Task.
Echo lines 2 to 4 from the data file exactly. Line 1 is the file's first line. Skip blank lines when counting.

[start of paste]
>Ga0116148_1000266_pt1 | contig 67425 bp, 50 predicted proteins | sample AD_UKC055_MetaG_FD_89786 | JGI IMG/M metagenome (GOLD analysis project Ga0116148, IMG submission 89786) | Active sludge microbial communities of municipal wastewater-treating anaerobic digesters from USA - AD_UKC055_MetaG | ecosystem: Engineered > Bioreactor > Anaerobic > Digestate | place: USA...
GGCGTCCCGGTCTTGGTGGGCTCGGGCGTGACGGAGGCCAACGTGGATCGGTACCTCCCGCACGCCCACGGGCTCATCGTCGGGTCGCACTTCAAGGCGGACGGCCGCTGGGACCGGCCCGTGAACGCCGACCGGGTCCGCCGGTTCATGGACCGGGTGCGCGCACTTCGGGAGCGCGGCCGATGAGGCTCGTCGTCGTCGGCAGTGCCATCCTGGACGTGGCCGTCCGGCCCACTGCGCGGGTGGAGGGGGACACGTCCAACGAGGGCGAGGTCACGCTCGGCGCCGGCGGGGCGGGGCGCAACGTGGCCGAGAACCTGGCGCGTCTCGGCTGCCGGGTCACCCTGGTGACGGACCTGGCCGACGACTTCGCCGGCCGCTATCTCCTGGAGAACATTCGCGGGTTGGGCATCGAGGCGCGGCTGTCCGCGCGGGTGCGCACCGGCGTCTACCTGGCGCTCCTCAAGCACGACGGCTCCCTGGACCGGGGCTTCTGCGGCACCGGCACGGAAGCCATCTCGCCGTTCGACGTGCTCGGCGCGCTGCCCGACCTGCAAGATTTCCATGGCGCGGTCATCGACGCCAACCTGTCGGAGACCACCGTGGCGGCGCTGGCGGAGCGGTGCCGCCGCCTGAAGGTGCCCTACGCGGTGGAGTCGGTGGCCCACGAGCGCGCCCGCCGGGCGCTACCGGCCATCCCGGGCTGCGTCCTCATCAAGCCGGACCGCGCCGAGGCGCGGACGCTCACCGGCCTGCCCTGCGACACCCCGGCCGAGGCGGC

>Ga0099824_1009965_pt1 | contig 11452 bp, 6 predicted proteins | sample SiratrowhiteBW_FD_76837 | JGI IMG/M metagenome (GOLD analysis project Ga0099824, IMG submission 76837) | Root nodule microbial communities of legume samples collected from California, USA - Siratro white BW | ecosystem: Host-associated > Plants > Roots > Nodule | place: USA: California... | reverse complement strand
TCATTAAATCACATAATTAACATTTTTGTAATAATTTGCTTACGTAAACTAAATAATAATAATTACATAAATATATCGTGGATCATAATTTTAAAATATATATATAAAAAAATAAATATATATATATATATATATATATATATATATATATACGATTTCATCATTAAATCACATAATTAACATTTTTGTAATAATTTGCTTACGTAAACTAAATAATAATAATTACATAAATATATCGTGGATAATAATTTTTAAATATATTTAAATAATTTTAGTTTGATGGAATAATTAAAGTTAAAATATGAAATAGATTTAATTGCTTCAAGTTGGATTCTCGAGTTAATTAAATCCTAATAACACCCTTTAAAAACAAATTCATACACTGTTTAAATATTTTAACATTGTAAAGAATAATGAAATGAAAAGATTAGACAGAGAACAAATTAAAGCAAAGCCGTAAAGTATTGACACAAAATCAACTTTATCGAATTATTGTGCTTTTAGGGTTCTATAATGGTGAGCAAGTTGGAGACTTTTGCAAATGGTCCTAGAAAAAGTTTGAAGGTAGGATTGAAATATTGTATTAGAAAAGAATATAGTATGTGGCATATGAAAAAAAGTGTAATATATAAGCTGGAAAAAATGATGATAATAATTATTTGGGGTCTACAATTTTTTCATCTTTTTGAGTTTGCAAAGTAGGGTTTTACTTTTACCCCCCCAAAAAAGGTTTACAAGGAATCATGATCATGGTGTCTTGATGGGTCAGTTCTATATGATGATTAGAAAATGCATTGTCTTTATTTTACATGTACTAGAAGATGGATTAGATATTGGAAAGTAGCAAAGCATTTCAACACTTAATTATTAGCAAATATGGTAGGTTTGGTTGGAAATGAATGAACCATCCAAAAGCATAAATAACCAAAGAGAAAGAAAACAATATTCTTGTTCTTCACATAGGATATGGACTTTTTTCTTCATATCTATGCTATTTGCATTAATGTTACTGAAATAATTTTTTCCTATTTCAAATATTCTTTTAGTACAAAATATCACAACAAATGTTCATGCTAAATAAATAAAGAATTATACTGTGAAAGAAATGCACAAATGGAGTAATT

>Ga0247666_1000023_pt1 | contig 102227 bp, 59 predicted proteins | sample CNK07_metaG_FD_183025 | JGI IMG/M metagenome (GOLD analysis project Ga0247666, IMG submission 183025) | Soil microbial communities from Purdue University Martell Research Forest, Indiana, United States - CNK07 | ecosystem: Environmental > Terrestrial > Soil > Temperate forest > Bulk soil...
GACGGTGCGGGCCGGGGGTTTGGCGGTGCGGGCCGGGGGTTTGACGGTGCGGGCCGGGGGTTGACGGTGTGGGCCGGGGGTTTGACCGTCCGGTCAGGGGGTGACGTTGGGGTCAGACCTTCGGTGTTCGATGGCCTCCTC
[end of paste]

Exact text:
GGCGTCCCGGTCTTGGTGGGCTCGGGCGTGACGGAGGCCAACGTGGATCGGTACCTCCCGCACGCCCACGGGCTCATCGTCGGGTCGCACTTCAAGGCGGACGGCCGCTGGGACCGGCCCGTGAACGCCGACCGGGTCCGCCGGTTCATGGACCGGGTGCGCGCACTTCGGGAGCGCGGCCGATGAGGCTCGTCGTCGTCGGCAGTGCCATCCTGGACGTGGCCGTCCGGCCCACTGCGCGGGTGGAGGGGGACACGTCCAACGAGGGCGAGGTCACGCTCGGCGCCGGCGGGGCGGGGCGCAACGTGGCCGAGAACCTGGCGCGTCTCGGCTGCCGGGTCACCCTGGTGACGGACCTGGCCGACGACTTCGCCGGCCGCTATCTCCTGGAGAACATTCGCGGGTTGGGCATCGAGGCGCGGCTGTCCGCGCGGGTGCGCACCGGCGTCTACCTGGCGCTCCTCAAGCACGACGGCTCCCTGGACCGGGGCTTCTGCGGCACCGGCACGGAAGCCATCTCGCCGTTCGACGTGCTCGGCGCGCTGCCCGACCTGCAAGATTTCCATGGCGCGGTCATCGACGCCAACCTGTCGGAGACCACCGTGGCGGCGCTGGCGGAGCGGTGCCGCCGCCTGAAGGTGCCCTACGCGGTGGAGTCGGTGGCCCACGAGCGCGCCCGCCGGGCGCTACCGGCCATCCCGGGCTGCGTCCTCATCAAGCCGGACCGCGCCGAGGCGCGGACGCTCACCGGCCTGCCCTGCGACACCCCGGCCGAGGCGGC

>Ga0099824_1009965_pt1 | contig 11452 bp, 6 predicted proteins | sample SiratrowhiteBW_FD_76837 | JGI IMG/M metagenome (GOLD analysis project Ga0099824, IMG submission 76837) | Root nodule microbial communities of legume samples collected from California, USA - Siratro white BW | ecosystem: Host-associated > Plants > Roots > Nodule | place: USA: California... | reverse complement strand
TCATTAAATCACATAATTAACATTTTTGTAATAATTTGCTTACGTAAACTAAATAATAATAATTACATAAATATATCGTGGATCATAATTTTAAAATATATATATAAAAAAATAAATATATATATATATATATATATATATATATATATATACGATTTCATCATTAAATCACATAATTAACATTTTTGTAATAATTTGCTTACGTAAACTAAATAATAATAATTACATAAATATATCGTGGATAATAATTTTTAAATATATTTAAATAATTTTAGTTTGATGGAATAATTAAAGTTAAAATATGAAATAGATTTAATTGCTTCAAGTTGGATTCTCGAGTTAATTAAATCCTAATAACACCCTTTAAAAACAAATTCATACACTGTTTAAATATTTTAACATTGTAAAGAATAATGAAATGAAAAGATTAGACAGAGAACAAATTAAAGCAAAGCCGTAAAGTATTGACACAAAATCAACTTTATCGAATTATTGTGCTTTTAGGGTTCTATAATGGTGAGCAAGTTGGAGACTTTTGCAAATGGTCCTAGAAAAAGTTTGAAGGTAGGATTGAAATATTGTATTAGAAAAGAATATAGTATGTGGCATATGAAAAAAAGTGTAATATATAAGCTGGAAAAAATGATGATAATAATTATTTGGGGTCTACAATTTTTTCATCTTTTTGAGTTTGCAAAGTAGGGTTTTACTTTTACCCCCCCAAAAAAGGTTTACAAGGAATCATGATCATGGTGTCTTGATGGGTCAGTTCTATATGATGATTAGAAAATGCATTGTCTTTATTTTACATGTACTAGAAGATGGATTAGATATTGGAAAGTAGCAAAGCATTTCAACACTTAATTATTAGCAAATATGGTAGGTTTGGTTGGAAATGAATGAACCATCCAAAAGCATAAATAACCAAAGAGAAAGAAAACAATATTCTTGTTCTTCACATAGGATATGGACTTTTTTCTTCATATCTATGCTATTTGCATTAATGTTACTGAAATAATTTTTTCCTATTTCAAATATTCTTTTAGTACAAAATATCACAACAAATGTTCATGCTAAATAAATAAAGAATTATACTGTGAAAGAAATGCACAAATGGAGTAATT